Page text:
I don’t regret shooting a rifle when forced to in the Air Farce.


I don’t regret eating too much junk food in the barracks.

I regret not hiking up the Sandias bordering Albuquerque.

I regret my life was a black hole when I transmitted pilots the weather.

I regret I didn’t walk to the off-base bookstore often and read more
          Ellen Bass.


I regret not tattooing a raccoon howling at the moon on my left butt.

I regret getting cut from the tenth grade baseball team.

The coach said I had the most heart but the least talent.

He appointed me team flunky but I quit, which I don’t regret.


I don’t regret fronting a guitar player $35 a week after I met him.

He repaid me after I nagged him for weeks.

I learned not to loan money to friends or acquaintances.

Or books, or records, or movies. Or to borrow from relatives.


I regret a coworker borrowed my copy of Atlas Shrugged.

She returned it with her dog’s puke stain on it, a testament

to the pup’s critical talent. I’m glad it wasn’t a first edition.

I regret she apologized for her pet’s taste. I don’t regret I laughed.


I don’t regret never apologizing for transgressions.

One time I fantasized garroting an adversary. I won’t apologize
          for that.

I didn’t apologize for yelling, Spit it out, Scates, when he stuttered

after pulling down a map, and there she was, Naked Miss June.


I regret farting in college: more than 20 roommates disowned me.

I plugged up the poots like a dam-fingering Dutch boy.

My grandmother told me, There’s more room out than in.

My grandfather said, Pull my finger and make a wish.


I regret harassing a woman by saying, Show me your tits.

I regret not knowing better. I regret I wasn’t taught well.

I regret not learning quicker. I did, finally.

I regret my narcissism, regret not seeing all people are narcissistic.                                       

Do you regret reading this? Will I regret writing it? I don’t regret

writing anything. I have boxes and boxes of regrets and non-regrets.

I don’t regret writing love notes to women I’ve loved.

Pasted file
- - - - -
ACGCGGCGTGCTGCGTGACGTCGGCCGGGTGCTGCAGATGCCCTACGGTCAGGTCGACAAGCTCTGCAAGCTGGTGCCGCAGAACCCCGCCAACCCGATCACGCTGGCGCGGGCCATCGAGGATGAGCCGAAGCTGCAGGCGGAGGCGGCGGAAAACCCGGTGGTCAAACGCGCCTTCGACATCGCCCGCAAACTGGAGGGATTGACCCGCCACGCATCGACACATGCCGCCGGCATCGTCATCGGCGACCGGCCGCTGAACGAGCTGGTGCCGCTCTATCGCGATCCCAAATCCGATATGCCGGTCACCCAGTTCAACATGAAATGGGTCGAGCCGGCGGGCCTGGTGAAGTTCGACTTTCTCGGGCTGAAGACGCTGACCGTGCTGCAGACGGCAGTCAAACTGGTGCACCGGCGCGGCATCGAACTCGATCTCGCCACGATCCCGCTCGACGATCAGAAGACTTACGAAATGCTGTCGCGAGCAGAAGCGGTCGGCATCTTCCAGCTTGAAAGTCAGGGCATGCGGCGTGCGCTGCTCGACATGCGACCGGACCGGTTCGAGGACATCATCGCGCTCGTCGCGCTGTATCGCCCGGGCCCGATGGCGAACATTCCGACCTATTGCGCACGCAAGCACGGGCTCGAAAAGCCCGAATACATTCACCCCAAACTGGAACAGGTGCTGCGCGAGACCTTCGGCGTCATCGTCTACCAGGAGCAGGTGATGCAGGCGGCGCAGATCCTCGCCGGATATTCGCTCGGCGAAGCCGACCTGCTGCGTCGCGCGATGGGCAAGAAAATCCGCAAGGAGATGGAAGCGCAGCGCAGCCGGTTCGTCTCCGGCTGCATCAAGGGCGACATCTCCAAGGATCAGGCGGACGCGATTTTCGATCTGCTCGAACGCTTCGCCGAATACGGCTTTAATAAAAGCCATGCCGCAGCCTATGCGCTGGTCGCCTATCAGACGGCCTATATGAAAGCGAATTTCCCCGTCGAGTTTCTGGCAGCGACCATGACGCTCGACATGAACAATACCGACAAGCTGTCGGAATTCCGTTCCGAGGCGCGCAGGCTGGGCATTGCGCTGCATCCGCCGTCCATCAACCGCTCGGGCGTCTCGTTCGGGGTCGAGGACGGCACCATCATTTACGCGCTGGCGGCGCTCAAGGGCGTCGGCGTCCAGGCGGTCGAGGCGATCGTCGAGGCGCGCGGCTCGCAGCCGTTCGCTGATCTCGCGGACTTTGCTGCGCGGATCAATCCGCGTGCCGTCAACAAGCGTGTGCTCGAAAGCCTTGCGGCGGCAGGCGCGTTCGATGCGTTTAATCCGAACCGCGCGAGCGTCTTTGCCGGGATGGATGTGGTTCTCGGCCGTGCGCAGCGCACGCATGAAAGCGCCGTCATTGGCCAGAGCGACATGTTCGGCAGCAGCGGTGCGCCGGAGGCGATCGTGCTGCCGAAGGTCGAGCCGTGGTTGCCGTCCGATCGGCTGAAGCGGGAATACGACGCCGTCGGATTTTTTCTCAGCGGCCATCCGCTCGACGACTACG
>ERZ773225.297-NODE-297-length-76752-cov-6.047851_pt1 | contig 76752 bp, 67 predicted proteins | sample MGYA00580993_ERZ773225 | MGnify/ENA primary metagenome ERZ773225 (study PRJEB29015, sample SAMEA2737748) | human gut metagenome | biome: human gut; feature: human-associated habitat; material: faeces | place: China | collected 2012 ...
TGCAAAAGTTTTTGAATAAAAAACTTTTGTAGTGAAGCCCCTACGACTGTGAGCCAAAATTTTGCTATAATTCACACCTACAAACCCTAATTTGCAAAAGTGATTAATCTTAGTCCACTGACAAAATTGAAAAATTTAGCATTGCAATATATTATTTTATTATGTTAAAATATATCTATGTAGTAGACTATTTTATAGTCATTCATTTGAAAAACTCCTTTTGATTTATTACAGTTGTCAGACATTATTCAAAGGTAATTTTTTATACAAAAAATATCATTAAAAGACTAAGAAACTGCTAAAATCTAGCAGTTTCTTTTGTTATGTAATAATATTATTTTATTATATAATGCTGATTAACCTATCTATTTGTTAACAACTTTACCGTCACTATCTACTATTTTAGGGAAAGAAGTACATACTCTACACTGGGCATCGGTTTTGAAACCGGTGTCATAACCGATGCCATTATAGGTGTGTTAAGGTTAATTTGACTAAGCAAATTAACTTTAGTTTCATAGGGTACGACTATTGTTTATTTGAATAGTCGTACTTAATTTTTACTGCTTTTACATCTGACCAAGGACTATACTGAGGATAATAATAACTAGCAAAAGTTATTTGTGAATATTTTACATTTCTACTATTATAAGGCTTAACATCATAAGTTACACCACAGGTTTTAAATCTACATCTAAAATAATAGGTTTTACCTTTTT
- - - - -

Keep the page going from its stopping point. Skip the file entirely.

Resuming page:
I regret not writing them to women I could have loved.


I regret never having a mentor as a young man,

my old man useless in that role. No older brother.

I regret gravitating to males I saw as fathers.

I don’t regret my own counsel. I don’t regret despising lawyers.


I regret buying encyclopedias from a door-to-door salesman.

I didn’t need those books, don’t regret giving them to my brother,

who shelved them in his dark, melancholy den. I don’t regret

never visiting him, because I’m dead to him anyway.


Regrets are cotton balls with bloodstains.

Regrets are wounds that don’t heal. Do you scratch your regrets?

Regrets are lonely shadows that lurk in my loony brain.

Regrets are grey clouds that reappear with moody weather.


Regrets, do I ever approach you like a scruffy panhandler?

Tell me when you don’t want attention like a doting aunt.

Regrets, do you think people mean it when they send a Regrets card?

Can you tell me the last time you felt compassion for a victim,


Should I regret not looting a house or pissing on a midnight golf

not feeling the rush through my body like a wheelbarrow of berserk

not running naked through a mansion with a pillowcase full of stolen

not pissing in the 18th green hole—ah, adrenalin, chock full of maniac


I don’t regret heckling a comic, stealing a laugh from him.

He called me an asshole and I told him he could lick me
          where the moon

didn’t moan. I don’t regret telling a professor she broke a promise

by assigning A students a term paper. She frowned like Medusa


but I didn’t turn to stone. I don’t regret murmurations, darkening

I regret the sea rising, I regret my old girlfriend doesn’t call me,

but we haven’t slept together in decades so she isn’t my girlfriend.